Still, some governance is necessary, as Hanlen explains. "In the absence of proper governance and proper provenance—as in where the data came from and who did something to it—then what we get at the end can be a case of ‘garbage in, garbage out,'" he says. "It's always a risk. There are ways of mitigating those risks, but if you don't know how the data was put into the system, you're never entirely confident that what comes out will be based on reality, rather than someone's version of it."
If a governance framework cannot be found for data being received, firms' ability to best use that data depends on providing "appropriate incentives and governance so we don't really ever throw data away," says Hanlen. "We can always convert it, change it or refine it, but we need to build in approaches that treat data as sacrosanct. People will always want to go back to the source."
Iterations and Sharing
Defining solutions through data governance plans is more challenging because the "iterative nature" by which data scientists work is changing, according to Baiju Devani, director of analytics at the Investment Industry Regulatory Organization of Canada (IIROC).
"Traditionally, it's been more along the lines of ‘you tell me why you need the data and what you need,' then we figure out a solution for you," he says. "The cultural change for us when analytics are involved is being honest with our stakeholders and saying that, more than half the time, we don't quite know what the solution is ... There's no one fixed definition of the data most of the time. We need to go back to the data over and over again because we're going through this iterative process.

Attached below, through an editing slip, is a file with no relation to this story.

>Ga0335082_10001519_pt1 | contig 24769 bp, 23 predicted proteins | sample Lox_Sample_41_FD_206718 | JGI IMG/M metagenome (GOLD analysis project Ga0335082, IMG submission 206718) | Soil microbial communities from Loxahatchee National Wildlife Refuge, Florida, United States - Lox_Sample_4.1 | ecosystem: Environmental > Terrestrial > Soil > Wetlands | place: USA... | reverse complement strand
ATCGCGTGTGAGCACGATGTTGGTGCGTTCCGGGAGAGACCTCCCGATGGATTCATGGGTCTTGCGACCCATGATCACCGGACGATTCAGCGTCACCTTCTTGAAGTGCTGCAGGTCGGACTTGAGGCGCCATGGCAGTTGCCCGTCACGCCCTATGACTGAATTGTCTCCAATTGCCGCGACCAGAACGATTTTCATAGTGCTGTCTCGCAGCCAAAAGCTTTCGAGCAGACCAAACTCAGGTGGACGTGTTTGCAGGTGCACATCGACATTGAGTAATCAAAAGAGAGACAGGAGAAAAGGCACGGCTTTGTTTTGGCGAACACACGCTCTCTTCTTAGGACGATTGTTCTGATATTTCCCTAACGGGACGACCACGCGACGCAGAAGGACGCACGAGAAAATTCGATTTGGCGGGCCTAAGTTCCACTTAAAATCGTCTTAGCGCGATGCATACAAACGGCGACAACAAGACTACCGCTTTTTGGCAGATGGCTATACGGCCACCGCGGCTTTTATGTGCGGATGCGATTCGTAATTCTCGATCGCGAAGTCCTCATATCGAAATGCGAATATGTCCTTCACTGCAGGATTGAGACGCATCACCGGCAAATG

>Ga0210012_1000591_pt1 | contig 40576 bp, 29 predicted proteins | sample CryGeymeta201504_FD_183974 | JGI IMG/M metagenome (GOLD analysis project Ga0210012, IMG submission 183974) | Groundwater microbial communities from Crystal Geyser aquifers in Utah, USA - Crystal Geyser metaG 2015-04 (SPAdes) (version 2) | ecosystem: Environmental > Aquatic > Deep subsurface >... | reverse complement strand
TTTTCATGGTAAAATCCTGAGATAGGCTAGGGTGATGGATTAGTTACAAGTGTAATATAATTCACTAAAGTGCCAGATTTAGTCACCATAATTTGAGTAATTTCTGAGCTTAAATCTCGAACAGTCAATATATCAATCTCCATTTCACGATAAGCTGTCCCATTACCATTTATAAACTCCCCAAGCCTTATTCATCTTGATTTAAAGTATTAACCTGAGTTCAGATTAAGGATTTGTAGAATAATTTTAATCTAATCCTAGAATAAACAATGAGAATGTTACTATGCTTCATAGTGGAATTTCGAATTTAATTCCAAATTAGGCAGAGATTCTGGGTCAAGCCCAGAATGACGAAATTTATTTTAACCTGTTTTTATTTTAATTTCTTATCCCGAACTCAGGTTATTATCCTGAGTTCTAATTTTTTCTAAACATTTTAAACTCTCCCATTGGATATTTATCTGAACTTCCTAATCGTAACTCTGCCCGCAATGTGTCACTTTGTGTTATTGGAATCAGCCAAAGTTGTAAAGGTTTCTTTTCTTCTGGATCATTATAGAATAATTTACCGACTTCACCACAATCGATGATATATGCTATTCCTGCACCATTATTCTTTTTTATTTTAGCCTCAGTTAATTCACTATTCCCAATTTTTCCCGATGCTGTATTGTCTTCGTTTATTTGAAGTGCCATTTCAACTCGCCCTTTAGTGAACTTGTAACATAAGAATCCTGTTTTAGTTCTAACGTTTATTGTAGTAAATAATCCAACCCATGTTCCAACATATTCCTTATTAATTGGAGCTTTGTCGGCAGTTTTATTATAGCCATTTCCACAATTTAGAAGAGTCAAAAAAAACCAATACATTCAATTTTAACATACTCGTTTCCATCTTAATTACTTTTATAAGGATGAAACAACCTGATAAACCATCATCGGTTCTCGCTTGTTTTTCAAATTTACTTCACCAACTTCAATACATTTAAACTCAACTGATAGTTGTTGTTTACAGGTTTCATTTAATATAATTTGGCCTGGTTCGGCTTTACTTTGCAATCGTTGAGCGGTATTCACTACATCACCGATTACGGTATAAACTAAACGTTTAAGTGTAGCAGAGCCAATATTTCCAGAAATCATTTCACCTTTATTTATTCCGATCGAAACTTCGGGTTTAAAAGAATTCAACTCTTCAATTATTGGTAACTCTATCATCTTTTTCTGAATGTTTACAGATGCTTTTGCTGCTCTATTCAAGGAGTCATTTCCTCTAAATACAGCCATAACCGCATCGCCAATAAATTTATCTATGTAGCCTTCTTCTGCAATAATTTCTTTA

"Having fixed mandates around your requirement, where we go get the data and you [a vendor or provider] come back with the solution—it's not quite like that anymore," Devani adds.
Not everything has to be governed the same way. Compared to a strict, rigid and top-down approach, that’s a dramatic shift by the analysts, architects and others who are now trying to achieve a balance in governance. It’s a big change of mindset
Jake Freivald, Information Builders
Data governance and analysis can potentially be improved by building mechanisms to share data with other organizations, explains Hanlen. "When you have too much data to deal with, the question should be how to build analytics that don't throw material away," he says. "Keep a good sample of the data that lets you infer, even if you can't see the original anymore."
Within EDM, however, data analytics is seen as "downstream," says Xenomorph's Sentance. "The analytics applied to data and the derived data they produce should be treated as an asset to be managed, audited, reported on and governed, just as any raw piece of data would be."
Rules set by data vendors and by exchanges can also present a challenge to sharing data, however advanced and innovative a data sharing system may be, says John Denheen, data team lead at London-based proprietary trading firm Tyler Capital. "We try to work with academics who have some good ideas about strategies but don't have the means to access these larger datasets," he says.
Machine learning can also prove useful for implementing analytics under a governance plan, including following rules for data sharing, as Denheen explains. "One of the big issues with getting good reference data is that you need to be able to tack it on to other datasets," he says. "We might buy market data from one provider and reference data from a completely different provider, then try to join those two sets together. That's a major challenge."